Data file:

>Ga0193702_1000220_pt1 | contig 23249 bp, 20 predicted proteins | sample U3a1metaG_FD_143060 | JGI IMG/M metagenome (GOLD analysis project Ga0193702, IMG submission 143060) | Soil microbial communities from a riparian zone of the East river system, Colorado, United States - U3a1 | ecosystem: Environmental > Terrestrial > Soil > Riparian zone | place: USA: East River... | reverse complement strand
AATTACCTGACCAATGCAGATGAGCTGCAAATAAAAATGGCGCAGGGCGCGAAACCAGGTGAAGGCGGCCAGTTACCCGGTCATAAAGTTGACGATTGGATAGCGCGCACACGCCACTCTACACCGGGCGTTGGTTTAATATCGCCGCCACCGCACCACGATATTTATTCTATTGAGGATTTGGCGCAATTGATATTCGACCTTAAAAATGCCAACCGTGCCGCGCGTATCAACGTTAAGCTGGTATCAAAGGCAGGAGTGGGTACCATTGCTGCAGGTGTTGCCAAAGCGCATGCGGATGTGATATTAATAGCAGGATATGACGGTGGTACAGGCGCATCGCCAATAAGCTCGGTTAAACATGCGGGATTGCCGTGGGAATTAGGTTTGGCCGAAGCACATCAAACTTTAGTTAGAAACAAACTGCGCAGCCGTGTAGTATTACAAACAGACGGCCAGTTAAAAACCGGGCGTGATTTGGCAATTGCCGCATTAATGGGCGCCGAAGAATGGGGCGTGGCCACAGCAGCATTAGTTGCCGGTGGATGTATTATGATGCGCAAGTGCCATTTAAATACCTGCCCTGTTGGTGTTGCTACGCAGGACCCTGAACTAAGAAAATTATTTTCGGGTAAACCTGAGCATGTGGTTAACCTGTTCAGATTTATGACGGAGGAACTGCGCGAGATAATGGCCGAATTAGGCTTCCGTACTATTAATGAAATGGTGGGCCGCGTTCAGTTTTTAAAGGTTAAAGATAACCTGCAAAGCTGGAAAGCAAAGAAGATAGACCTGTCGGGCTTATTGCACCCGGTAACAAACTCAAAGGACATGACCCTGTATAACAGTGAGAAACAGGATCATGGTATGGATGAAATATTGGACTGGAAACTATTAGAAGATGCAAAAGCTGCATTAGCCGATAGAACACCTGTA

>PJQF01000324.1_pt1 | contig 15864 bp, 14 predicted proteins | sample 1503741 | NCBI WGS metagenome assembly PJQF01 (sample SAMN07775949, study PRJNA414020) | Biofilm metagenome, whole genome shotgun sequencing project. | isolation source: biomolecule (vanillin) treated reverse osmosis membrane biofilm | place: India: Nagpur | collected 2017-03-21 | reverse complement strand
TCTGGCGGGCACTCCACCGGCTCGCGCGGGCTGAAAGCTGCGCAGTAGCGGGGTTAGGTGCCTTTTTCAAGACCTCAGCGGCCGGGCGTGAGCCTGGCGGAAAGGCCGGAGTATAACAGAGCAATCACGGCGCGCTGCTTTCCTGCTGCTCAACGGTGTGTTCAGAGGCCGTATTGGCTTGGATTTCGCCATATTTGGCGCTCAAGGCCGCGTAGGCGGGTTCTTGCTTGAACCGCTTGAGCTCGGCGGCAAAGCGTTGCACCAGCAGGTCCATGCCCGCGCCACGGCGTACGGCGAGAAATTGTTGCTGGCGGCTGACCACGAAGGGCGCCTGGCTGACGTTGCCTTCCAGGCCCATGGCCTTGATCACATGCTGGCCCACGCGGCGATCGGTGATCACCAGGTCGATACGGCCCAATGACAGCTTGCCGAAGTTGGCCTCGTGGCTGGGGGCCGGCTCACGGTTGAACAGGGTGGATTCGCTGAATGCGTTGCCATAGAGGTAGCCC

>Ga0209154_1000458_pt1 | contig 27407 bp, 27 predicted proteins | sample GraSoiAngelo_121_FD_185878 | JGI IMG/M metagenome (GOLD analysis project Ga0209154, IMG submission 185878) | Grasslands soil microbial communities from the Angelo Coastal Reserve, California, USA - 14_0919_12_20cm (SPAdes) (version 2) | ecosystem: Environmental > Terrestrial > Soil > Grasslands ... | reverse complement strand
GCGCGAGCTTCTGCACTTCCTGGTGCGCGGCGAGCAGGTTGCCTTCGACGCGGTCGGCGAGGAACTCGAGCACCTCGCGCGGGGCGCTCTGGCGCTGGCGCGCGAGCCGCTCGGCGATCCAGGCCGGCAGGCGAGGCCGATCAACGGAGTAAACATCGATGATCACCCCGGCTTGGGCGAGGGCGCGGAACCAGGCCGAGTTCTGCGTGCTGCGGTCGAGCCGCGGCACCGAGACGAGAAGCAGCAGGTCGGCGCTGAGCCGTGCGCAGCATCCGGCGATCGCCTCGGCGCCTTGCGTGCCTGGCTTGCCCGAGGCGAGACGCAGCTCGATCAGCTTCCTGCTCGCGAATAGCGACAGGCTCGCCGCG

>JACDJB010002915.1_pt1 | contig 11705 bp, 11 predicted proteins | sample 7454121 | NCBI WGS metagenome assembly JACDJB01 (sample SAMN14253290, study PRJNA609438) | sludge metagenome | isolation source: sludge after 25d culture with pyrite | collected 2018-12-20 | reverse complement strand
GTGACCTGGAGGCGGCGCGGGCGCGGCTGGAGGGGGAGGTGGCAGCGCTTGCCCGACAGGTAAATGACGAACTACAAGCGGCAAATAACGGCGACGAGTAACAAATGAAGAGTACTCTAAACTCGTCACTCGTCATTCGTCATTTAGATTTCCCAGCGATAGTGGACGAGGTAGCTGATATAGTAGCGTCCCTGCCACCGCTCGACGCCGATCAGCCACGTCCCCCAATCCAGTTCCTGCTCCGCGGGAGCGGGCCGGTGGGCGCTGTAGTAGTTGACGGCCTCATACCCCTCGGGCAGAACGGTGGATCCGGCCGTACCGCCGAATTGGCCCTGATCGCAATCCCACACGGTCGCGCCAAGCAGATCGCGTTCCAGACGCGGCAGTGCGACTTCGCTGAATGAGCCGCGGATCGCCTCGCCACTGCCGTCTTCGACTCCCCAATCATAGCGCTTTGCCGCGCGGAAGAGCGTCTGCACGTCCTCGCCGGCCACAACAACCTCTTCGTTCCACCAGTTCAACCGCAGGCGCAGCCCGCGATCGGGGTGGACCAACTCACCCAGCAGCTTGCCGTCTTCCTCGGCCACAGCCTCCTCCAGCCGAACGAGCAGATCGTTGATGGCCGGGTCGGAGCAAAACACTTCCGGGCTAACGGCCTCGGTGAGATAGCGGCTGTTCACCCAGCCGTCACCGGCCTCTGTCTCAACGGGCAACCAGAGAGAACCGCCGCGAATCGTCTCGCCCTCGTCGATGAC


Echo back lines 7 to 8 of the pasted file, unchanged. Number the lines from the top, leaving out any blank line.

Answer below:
>JACDJB010002915.1_pt1 | contig 11705 bp, 11 predicted proteins | sample 7454121 | NCBI WGS metagenome assembly JACDJB01 (sample SAMN14253290, study PRJNA609438) | sludge metagenome | isolation source: sludge after 25d culture with pyrite | collected 2018-12-20 | reverse complement strand
GTGACCTGGAGGCGGCGCGGGCGCGGCTGGAGGGGGAGGTGGCAGCGCTTGCCCGACAGGTAAATGACGAACTACAAGCGGCAAATAACGGCGACGAGTAACAAATGAAGAGTACTCTAAACTCGTCACTCGTCATTCGTCATTTAGATTTCCCAGCGATAGTGGACGAGGTAGCTGATATAGTAGCGTCCCTGCCACCGCTCGACGCCGATCAGCCACGTCCCCCAATCCAGTTCCTGCTCCGCGGGAGCGGGCCGGTGGGCGCTGTAGTAGTTGACGGCCTCATACCCCTCGGGCAGAACGGTGGATCCGGCCGTACCGCCGAATTGGCCCTGATCGCAATCCCACACGGTCGCGCCAAGCAGATCGCGTTCCAGACGCGGCAGTGCGACTTCGCTGAATGAGCCGCGGATCGCCTCGCCACTGCCGTCTTCGACTCCCCAATCATAGCGCTTTGCCGCGCGGAAGAGCGTCTGCACGTCCTCGCCGGCCACAACAACCTCTTCGTTCCACCAGTTCAACCGCAGGCGCAGCCCGCGATCGGGGTGGACCAACTCACCCAGCAGCTTGCCGTCTTCCTCGGCCACAGCCTCCTCCAGCCGAACGAGCAGATCGTTGATGGCCGGGTCGGAGCAAAACACTTCCGGGCTAACGGCCTCGGTGAGATAGCGGCTGTTCACCCAGCCGTCACCGGCCTCTGTCTCAACGGGCAACCAGAGAGAACCGCCGCGAATCGTCTCGCCCTCGTCGATGAC